It means new sails, new winches, new electronics, a new engine, new everything you can imagine to make your boat happy and love you back.
Love is Nature’s way of separating a yachtsman from his money. Love is Nature’s way of making a sailor go bankrupt. By my reckoning, too many of you are going to end up in debtor’s prison where no boats are allowed.
But I can help you here. I can tell you how to fall out of love with your boat. It’s all to do with remembering.
— Remember the time she wouldn’t tack, got into stays and embarrassed you in front of the yacht club that wouldn’t accept you as a member?
— Remember when the engine quit just as you were about to pick up the mooring buoy and the cover was still on the mainsail and you hit three boats sideways-on before you could get the anchor overboard?
— Remember when you got seasick and your mother-in-law didn’t? Remember how she laughed?
— Remember when you came last in the Wednesday evening race because your boat ran into a big submerged plastic bag and deliberately wrapped it around the keel?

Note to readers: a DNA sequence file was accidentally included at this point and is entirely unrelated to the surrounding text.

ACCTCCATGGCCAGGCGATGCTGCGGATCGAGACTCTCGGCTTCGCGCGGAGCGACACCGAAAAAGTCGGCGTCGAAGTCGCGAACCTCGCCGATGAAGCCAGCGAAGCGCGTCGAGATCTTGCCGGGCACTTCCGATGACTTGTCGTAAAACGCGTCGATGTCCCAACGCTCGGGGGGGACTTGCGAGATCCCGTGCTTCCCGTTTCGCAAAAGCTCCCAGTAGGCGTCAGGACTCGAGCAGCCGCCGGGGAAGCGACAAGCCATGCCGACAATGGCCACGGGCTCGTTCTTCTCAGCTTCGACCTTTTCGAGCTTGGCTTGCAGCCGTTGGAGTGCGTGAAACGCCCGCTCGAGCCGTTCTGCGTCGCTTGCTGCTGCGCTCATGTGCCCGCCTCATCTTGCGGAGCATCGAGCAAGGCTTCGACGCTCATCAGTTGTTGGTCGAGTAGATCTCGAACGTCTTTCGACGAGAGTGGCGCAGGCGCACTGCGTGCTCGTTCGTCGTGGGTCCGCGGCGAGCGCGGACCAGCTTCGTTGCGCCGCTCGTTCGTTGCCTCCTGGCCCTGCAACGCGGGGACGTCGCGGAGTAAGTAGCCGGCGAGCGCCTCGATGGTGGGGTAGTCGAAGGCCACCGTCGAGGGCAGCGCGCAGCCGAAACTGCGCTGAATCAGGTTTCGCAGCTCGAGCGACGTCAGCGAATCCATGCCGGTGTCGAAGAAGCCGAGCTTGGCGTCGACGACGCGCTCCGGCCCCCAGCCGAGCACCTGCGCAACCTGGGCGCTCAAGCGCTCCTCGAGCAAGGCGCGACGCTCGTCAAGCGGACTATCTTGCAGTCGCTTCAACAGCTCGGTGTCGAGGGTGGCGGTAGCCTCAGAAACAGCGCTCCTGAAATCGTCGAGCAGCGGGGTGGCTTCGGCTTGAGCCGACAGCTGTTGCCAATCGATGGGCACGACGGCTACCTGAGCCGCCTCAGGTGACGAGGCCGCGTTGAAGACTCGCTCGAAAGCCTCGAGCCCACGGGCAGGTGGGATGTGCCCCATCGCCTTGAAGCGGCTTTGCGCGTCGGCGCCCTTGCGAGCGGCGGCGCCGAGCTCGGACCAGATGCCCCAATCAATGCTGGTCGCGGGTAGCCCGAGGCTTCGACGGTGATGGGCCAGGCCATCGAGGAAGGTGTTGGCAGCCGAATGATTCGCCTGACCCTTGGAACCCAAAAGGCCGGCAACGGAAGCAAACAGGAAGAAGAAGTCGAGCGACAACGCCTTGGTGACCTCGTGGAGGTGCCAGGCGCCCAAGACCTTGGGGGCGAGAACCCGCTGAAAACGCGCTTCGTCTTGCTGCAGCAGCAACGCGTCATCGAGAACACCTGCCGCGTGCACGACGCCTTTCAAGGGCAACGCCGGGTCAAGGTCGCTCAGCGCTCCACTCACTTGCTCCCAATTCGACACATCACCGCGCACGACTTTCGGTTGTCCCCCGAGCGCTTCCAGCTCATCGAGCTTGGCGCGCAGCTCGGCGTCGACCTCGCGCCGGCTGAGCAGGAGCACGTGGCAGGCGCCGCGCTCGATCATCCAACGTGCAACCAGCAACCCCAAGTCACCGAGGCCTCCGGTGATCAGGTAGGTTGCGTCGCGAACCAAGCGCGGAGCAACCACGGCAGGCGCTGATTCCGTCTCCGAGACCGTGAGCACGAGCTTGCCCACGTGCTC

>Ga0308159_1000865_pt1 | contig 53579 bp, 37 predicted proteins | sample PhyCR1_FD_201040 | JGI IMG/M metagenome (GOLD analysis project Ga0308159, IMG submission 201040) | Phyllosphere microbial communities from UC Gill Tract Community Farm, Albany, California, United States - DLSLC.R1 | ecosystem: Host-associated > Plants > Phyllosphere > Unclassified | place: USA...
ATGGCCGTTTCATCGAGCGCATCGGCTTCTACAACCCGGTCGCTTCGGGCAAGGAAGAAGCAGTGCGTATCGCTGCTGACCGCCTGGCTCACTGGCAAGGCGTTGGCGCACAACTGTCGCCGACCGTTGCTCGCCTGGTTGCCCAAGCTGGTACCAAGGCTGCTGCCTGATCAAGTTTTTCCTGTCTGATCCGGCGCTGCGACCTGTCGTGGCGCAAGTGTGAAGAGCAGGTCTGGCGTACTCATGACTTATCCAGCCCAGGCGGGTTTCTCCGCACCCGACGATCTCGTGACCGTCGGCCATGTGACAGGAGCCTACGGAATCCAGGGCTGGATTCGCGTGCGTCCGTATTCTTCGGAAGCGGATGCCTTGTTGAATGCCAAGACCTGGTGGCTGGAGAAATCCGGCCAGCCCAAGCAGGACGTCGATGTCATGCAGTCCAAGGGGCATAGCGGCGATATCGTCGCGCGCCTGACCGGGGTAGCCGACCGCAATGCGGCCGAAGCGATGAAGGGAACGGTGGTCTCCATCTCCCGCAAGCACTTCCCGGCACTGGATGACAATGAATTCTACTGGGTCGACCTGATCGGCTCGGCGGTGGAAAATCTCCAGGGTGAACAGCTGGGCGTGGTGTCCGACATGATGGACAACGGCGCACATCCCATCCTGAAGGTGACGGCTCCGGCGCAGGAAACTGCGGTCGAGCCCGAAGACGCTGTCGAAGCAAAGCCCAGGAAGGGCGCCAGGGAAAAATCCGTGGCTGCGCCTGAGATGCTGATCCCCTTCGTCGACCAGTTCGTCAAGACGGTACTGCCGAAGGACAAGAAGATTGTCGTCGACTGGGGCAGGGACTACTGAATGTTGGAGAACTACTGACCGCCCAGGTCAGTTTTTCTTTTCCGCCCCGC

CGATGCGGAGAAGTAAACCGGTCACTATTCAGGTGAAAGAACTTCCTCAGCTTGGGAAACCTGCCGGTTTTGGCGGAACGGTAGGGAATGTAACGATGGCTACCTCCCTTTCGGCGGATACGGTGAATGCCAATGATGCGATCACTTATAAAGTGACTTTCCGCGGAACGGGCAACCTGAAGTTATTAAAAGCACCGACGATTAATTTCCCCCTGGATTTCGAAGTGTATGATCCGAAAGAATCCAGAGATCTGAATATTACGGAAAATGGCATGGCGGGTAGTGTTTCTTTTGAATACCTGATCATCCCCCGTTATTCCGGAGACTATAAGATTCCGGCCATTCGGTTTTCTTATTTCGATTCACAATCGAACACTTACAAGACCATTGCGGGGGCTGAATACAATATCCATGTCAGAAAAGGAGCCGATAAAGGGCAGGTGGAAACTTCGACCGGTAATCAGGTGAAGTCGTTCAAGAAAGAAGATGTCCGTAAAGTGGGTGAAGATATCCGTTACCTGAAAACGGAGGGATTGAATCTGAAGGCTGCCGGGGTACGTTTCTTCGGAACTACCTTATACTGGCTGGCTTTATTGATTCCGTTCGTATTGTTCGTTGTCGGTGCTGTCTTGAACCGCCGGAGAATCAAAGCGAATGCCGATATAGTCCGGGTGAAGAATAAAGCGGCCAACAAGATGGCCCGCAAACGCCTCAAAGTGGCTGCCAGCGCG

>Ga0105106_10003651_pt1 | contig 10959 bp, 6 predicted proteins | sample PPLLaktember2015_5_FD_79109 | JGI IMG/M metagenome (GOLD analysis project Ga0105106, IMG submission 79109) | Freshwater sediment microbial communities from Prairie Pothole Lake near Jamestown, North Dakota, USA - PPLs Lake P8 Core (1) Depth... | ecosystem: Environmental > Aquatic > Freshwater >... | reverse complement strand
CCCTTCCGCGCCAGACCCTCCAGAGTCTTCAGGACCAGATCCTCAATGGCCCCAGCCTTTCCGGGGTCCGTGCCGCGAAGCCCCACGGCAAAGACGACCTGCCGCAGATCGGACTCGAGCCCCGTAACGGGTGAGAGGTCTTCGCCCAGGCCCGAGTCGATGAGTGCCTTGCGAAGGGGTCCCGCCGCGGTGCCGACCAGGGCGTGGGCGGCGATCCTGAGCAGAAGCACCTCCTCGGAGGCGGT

— Remember when the oil pipe split and spewed hot oil all over the engine compartment?
— Remember when the alcohol stove flared up, removed your eyebrows, and burned the galley curtains?
— Remember when your cousin with diarrhea blocked the head with wodges of toilet paper?
Think on these things, my friend. Remember the bad times. Ask yourself why you’re in love. Ask yourself if you really should be. And stop buying presents. Enough already. It’s only a boat.
But he who stems a stream with sand,
And fetters flame with flaxen band,
Has yet a harder task to prove —
By firm resolve to conquer love!
— Scott, The Lady of the Lake
I believe it was Kierkegaard who once remarked that the trouble with life is that it can only be understood backwards, but it must be lived forwards.
Nevertheless, some people do live in the past and they tell me it has one great advantage — it’s a lot cheaper.